Manufacturing executives, surveyed by Deloitte, indicate that 60% of current open positions are unfilled due to lack of skilled workers. With the trend line of qualified candidates going down, this represents a major threat to a manufacturer’s long-term success. In the coming decade, U.S. manufacturing will need to fill about 3.4 million jobs. This is comprised of 2.7 million projected retirements and an increased demand of 700,000 for a growing economy. These labor statistics foreshadow business constraints to come that will profoundly affect manufacturing operations. With such a huge workforce requirement, it is likely that the industry is going to face difficulties in finding qualified talent.

A Growing Skills Gap

The technological evolution of manufacturing has also created a skills gap in these projected jobs, further exacerbating the workforce challenge. The skill set required for the coming age will an add-on to required traditional skills. Repetitive motion and assembly line tasks are being diminished by automation with employee duties shifting to tasks that are more custodial. These new jobs will require workers closest to the material conversion processes to think more in terms of the bigger picture. While still in a shop floor environment, labor must be able to apply critical thinking in areas of mechanical troubleshooting, machine programming, and production optimization.
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The new manufacturing jobs will require a high level of training and/or experience, but the most experienced workers are retiring at a rate of 10,000 per day. While books have been written about the business and social impact of the retiring boomers, this labor dynamic has created a workforce and a leadership gap. This leadership gap comes at a time of great challenge in the manufacturing world, as business is more challenging than it has been in decades. The leadership challenges for the next generation require deep industry experience and a steady hand, combined with a new way of thinking about products, services, and even society at large. The future manufacturing workforce will require deep technical skills, and the digital generation is showing little interest.

The three mega factors to manufacturing success in the coming decade are digital transformation, globalization, and talent management. This triad of challenges is interconnected, enabled and constrained by each other. The next generation of leaders must have the ability to recognize and manage these threats and opportunities.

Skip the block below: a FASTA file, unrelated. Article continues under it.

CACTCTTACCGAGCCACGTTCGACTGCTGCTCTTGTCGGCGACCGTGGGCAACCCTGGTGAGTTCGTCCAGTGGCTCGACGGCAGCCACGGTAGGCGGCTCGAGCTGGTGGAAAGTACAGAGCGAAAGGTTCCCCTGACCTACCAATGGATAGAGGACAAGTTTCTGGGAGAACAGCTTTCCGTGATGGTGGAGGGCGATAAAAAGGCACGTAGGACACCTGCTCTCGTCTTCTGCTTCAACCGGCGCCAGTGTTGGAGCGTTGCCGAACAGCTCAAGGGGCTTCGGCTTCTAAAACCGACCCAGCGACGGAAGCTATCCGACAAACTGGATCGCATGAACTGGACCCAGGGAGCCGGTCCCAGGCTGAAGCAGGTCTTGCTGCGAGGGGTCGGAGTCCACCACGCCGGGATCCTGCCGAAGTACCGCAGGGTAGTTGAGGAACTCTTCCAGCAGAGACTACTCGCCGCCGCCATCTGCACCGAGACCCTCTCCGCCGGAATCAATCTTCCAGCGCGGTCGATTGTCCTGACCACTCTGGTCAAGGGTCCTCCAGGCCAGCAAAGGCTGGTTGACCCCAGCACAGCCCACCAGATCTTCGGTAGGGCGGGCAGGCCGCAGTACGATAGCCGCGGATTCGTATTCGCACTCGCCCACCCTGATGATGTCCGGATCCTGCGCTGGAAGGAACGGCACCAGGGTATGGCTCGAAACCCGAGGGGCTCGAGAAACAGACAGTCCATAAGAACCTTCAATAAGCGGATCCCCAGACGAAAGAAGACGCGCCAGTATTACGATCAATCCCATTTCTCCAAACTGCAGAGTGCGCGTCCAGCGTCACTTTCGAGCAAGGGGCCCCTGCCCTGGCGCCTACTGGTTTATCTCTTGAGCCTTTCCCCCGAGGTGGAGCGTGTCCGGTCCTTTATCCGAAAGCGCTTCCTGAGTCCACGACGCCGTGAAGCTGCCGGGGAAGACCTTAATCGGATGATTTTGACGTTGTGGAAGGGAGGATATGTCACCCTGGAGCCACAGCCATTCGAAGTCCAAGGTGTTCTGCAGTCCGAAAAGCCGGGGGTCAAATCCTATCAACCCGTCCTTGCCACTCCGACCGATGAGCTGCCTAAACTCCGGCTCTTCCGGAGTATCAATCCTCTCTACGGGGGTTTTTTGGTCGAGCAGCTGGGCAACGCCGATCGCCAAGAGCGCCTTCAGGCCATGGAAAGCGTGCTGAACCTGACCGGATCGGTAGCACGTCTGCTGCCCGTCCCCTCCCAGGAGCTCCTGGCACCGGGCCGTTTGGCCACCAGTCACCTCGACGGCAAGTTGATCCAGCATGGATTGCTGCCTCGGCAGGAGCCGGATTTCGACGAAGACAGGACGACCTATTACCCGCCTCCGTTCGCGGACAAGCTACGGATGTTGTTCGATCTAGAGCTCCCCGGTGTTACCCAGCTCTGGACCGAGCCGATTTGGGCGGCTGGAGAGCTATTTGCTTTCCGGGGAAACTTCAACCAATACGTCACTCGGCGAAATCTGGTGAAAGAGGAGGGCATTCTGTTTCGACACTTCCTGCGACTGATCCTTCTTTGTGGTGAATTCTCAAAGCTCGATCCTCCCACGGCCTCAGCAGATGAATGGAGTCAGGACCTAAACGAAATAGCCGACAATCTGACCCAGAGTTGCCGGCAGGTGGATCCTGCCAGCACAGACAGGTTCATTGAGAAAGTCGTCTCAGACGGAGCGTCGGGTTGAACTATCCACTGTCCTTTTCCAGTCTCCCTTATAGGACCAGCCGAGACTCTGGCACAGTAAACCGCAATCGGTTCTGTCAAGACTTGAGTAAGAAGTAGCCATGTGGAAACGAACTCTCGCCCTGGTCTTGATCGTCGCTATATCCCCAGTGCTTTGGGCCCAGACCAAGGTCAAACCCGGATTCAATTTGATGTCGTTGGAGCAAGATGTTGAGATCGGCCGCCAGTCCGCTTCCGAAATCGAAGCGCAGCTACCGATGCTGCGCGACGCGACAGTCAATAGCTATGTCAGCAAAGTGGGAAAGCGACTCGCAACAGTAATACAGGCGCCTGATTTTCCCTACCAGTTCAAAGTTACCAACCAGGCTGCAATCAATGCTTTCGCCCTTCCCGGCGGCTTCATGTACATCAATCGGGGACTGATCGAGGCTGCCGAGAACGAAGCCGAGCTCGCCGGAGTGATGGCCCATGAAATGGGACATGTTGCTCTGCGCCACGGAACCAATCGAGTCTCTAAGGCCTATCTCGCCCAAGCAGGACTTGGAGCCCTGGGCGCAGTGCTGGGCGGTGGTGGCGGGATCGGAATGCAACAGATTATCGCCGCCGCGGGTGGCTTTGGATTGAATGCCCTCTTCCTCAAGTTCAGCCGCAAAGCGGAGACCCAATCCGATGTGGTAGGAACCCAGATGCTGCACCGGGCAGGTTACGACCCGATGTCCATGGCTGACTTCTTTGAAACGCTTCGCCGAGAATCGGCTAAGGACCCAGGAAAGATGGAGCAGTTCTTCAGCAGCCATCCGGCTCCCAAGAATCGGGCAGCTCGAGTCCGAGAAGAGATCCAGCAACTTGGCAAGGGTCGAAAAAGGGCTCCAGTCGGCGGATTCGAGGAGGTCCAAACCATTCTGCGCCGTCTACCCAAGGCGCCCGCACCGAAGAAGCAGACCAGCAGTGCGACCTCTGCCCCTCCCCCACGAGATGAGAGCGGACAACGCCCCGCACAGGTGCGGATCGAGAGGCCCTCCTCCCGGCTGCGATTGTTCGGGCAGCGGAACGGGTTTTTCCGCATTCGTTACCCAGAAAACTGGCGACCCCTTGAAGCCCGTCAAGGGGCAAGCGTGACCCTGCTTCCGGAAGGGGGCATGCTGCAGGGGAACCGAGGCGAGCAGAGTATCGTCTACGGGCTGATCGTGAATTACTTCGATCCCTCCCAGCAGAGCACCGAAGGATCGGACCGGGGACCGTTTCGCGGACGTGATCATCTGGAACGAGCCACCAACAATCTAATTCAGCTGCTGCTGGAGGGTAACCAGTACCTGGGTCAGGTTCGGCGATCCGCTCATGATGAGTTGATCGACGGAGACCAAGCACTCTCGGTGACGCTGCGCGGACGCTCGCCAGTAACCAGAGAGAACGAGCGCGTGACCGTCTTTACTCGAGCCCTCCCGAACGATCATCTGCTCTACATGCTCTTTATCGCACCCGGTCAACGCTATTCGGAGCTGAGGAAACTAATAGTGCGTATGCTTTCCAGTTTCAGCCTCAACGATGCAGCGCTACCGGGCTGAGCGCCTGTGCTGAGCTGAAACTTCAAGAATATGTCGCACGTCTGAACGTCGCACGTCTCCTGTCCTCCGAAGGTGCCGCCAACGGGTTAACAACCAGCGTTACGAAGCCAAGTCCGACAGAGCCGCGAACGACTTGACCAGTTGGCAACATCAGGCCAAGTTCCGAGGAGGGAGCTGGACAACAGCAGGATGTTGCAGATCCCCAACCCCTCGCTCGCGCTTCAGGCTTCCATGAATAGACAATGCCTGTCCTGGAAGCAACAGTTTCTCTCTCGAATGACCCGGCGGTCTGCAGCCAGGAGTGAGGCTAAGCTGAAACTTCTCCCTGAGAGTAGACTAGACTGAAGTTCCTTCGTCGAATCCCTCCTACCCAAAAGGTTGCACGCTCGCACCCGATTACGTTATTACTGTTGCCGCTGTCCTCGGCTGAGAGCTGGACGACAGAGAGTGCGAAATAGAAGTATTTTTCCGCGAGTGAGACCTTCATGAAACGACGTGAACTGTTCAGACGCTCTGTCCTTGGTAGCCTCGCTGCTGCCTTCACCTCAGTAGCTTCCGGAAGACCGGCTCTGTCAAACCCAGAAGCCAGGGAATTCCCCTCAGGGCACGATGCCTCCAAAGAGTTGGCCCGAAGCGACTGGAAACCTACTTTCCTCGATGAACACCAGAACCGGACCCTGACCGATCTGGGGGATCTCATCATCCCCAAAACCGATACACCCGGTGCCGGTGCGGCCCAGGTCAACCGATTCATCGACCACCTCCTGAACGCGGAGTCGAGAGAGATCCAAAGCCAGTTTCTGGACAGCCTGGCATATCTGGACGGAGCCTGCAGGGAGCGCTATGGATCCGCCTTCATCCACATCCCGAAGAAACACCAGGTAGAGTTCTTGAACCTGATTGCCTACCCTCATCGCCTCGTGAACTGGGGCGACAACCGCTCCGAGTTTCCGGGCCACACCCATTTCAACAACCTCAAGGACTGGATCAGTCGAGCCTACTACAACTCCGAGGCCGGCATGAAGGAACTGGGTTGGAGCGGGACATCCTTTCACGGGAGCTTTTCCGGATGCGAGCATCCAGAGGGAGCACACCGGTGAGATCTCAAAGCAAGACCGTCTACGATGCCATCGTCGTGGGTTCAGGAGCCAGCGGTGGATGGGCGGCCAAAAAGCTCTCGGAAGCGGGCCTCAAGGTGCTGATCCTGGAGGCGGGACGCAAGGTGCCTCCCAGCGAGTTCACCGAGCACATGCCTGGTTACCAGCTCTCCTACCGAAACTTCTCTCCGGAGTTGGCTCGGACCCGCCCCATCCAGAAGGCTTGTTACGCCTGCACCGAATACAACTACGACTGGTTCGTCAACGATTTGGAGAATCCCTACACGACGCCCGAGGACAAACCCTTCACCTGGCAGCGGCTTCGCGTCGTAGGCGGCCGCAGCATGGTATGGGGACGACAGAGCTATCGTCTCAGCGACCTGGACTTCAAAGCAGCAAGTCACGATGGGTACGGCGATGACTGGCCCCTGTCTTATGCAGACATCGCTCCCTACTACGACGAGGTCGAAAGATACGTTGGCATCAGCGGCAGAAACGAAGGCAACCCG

At the Dawn of Digital Transformation

Digital transformation in manufacturing has only just begun. The foundational elements of cloud computing, big data, IoT, and 5G are not digital transformation alone, but only the infrastructure to enable data communication. The frontier for the next generation of leaders is to harness this data for competitive advantage. This requires a new leadership skill set, one that can break out of the discrete systems of established business operations from prior generations. This requires both the technical know-how to understand the interconnectedness of a larger ecosystem, and perhaps more importantly the creativity to see channels for growing business – through new market opportunities, optimization for extended supply chains, and ability to build and deploy intelligence into business operations.

In this converged model, technology becomes a much more important enabler to business. The future leaders must be equally converged. A hybrid skill set combining business and technology expertise becomes mandatory as the physicality of products and operations are intertwined with technology. Technology managers must become more business savvy, and business managers must become more technology savvy.

“The next generation of leaders must be able to combine the internal operational excellence of the past with an external focus on technological development and new market opportunities.”

The baby boomers gave us enterprise computing, and the Gen X’ers continually optimized the computer state with iterative precision. The next generation promises the next revolution. Managing the transition to hyper-automation with artificial intelligence and machine-to-machine communication will be a tremendous challenge. Replete with technical and social issues rivaling the Manhattan project, this revolution must be managed with both technical competence and societal tact.

The New Rules of Global